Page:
Camp is over for the summer, yet camp directors are already preparing for next year! Some of the most crucial decisions camp directors need to make are about the budget, which includes developing revenue strategies and goals to make sure camp is financially viable for anyone who wants to attend.
At the same time, camp directors are also working to improve access and equity at their camps. It’s increasingly common for camps (including private camps, not just non-profit organizations!) to offer financial assistance for families. As camp leaders balance their revenue strategy with their desire to be inclusive and supportive of families in their community, they have many types of pricing options to consider. Here are a few choices, as well as considerations for each.
“Need-Based” Full and Partial Scholarships
What it is: This is typically considered to be the most typical type of financial aid provided by camps. Commonly, families go through an application process to then be awarded a scholarship toward the camp’s tuition. Camp leaders might have a scale based on criteria such as median family income in the camp’s service area and number of individuals in a family unit, awarding a full or partial scholarship based on a family’s income.
Benefits: Having a standard way of distributing scholarships can provide clear decision-making guidelines, which can expedite this process, especially when there are many families applying for aid. The documentation provided by the application process is important for some organizations’ financial standards. This is also a more traditional approach that can be easier to understand (for applicants, staff, and board members alike!).
Drawbacks: The requirement to fill out extensive paperwork can be a barrier to entry. This also requires families to share private information that must be kept confidential, which is a big responsibility for the camp and also requires families to place significant trust in it. Standard income scales also might not take into account special circumstances, such as medical expenses or changes in family status. Finally, families in the “middle” might not qualify for a scholarship but also might not be able to afford the standard camp price—and therefore can’t make camp happen for their kids.
What it is: This approach has had some traction in the camp world for about a decade. In this approach, camps often pose three or four price points to families, who can then choose without application or judgment which price works best for them. Here’s how YMCA Camp Kitaki in Nebraska describes its different tiers: “Price A accounts for camp operation costs, including wear & tear, depreciation, and facility/program improvements. Price B accounts for cost of operation, and Price C is a more heavily subsidized rate and does not reflect the true cost of operating.”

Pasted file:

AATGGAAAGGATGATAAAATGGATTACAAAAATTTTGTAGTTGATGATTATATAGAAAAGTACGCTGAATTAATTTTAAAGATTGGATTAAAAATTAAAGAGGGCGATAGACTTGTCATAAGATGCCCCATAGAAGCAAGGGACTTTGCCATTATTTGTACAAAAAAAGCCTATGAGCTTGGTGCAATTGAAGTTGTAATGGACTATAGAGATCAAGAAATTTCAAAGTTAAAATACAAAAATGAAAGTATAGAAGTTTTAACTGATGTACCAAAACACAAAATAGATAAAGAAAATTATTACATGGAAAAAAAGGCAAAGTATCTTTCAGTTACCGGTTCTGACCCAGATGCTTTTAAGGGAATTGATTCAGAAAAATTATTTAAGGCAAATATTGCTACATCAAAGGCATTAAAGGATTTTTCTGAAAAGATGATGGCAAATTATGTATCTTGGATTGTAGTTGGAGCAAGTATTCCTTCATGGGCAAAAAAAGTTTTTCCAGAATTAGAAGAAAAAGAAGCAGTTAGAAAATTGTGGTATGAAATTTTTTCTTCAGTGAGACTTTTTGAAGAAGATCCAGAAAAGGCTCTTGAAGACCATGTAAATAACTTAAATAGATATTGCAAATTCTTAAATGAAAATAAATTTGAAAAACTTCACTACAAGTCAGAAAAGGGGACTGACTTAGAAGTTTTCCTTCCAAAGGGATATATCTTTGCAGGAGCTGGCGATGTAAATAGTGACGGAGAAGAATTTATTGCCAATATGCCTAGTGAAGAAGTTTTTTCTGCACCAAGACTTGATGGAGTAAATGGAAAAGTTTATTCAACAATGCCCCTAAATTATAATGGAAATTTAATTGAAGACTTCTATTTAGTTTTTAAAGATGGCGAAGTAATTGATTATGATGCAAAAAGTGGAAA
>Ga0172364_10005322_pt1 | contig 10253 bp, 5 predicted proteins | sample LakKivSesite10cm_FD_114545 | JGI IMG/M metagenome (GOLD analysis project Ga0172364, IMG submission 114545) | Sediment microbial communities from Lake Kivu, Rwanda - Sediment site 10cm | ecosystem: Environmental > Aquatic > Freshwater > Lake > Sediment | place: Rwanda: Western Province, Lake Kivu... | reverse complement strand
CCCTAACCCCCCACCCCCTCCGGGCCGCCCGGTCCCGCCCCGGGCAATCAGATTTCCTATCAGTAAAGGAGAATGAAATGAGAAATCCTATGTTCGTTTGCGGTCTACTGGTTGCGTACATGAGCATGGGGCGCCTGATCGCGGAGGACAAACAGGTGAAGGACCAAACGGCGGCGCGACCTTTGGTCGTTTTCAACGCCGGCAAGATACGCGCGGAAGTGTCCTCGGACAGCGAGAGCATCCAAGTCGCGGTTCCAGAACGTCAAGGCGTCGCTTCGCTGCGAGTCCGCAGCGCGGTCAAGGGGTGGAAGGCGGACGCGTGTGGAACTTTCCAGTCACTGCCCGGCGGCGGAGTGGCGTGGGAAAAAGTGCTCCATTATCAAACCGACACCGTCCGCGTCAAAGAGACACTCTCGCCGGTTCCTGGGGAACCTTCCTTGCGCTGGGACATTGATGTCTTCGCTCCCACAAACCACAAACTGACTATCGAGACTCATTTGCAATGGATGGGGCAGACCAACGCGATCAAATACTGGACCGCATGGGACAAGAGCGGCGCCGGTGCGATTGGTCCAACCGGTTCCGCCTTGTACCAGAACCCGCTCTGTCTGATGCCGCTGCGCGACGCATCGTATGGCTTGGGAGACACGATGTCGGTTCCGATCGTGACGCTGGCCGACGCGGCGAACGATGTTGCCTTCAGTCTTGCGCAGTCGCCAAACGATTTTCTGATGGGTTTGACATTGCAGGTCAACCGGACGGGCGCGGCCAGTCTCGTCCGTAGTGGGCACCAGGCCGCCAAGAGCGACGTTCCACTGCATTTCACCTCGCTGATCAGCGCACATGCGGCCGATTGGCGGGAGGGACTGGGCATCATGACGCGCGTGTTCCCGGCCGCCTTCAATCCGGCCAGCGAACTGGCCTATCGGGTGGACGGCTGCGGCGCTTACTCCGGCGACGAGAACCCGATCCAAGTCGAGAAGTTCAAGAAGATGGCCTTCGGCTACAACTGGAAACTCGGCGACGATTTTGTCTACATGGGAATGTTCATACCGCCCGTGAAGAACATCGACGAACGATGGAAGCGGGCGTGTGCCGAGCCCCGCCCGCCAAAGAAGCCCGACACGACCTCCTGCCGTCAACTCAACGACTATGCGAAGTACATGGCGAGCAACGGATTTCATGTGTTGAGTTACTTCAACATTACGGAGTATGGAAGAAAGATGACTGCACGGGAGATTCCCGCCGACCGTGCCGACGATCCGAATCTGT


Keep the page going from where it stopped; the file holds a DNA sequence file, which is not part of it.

Benefits: This approach demonstrates trust in families as they choose their own price point without forcing them to fill out paperwork or share personal information. Camp directors who have used this approach often report that they are pleasantly surprised by how many families choose the most expensive tier. Finally, Jason Smith, the executive director of YMCA Camp Kitaki, has made two important points in his presentations about tiered pricing: First, tiered pricing is a good way to raise camp rates without pricing people out. Second, tiered pricing is a good way to communicate aspects of the camp business and help caregivers understand the camp’s needs for support.
Drawbacks: Tiered pricing is less common, so it can be confusing to families. Communications have to be clearly crafted. This type of approach also will not support families with greater needs and is often paired with a more traditional financial aid approach. Finally, it can be difficult to predict which “levels” people will choose, making overall revenue projections difficult.
What it is: There are many different ways to offer discounts on camp tuition. Some of these options could include:
- Special offers or sales where camp tuition is reduced for a time period or for a particular group of folks, just like when major retailers offer discounts on TVs before Superbowl Sunday or 10% off school supplies for teachers with their school ID
- Bundle discounts where camp tuition is reduced for families purchasing multiple sessions of camp (like for siblings or for campers attending for many sessions)
- Referral discounts to encourage word-of-mouth marketing. An example of this would be where a returning family has a coupon or a code they could gift to a prospective family
Benefits: Discounts allow camps to be flexible and creative in attracting families to camp. They also can work as marketing tactics—discounts do things like drive earlier registrations, attract new participants to your camp, or encourage current participants to invite their friends. They are also often universally applicable and accessible and can be instituted without much clerical work.
Drawbacks: Customers might get used to discounts and could refuse to pay the regular price of camp because they are waiting for a specific coupon code. They also can make people question the authentic price of your program if they are used too often. Finally, discounts can give families a financial incentive, but they are not enough to truly provide financial aid to families that cannot afford camp tuition.
In our experience at The Summer Camp Society, most camps do a combination of all of the above. Although it can be complicated, using camp registration software like ACTIVEWorks Camp & Class Manager does reduce the workload when offering different price points. No matter what you choose, check all of your decisions against the two goals of camper access and your camp’s financial viability. Good luck and happy budgeting!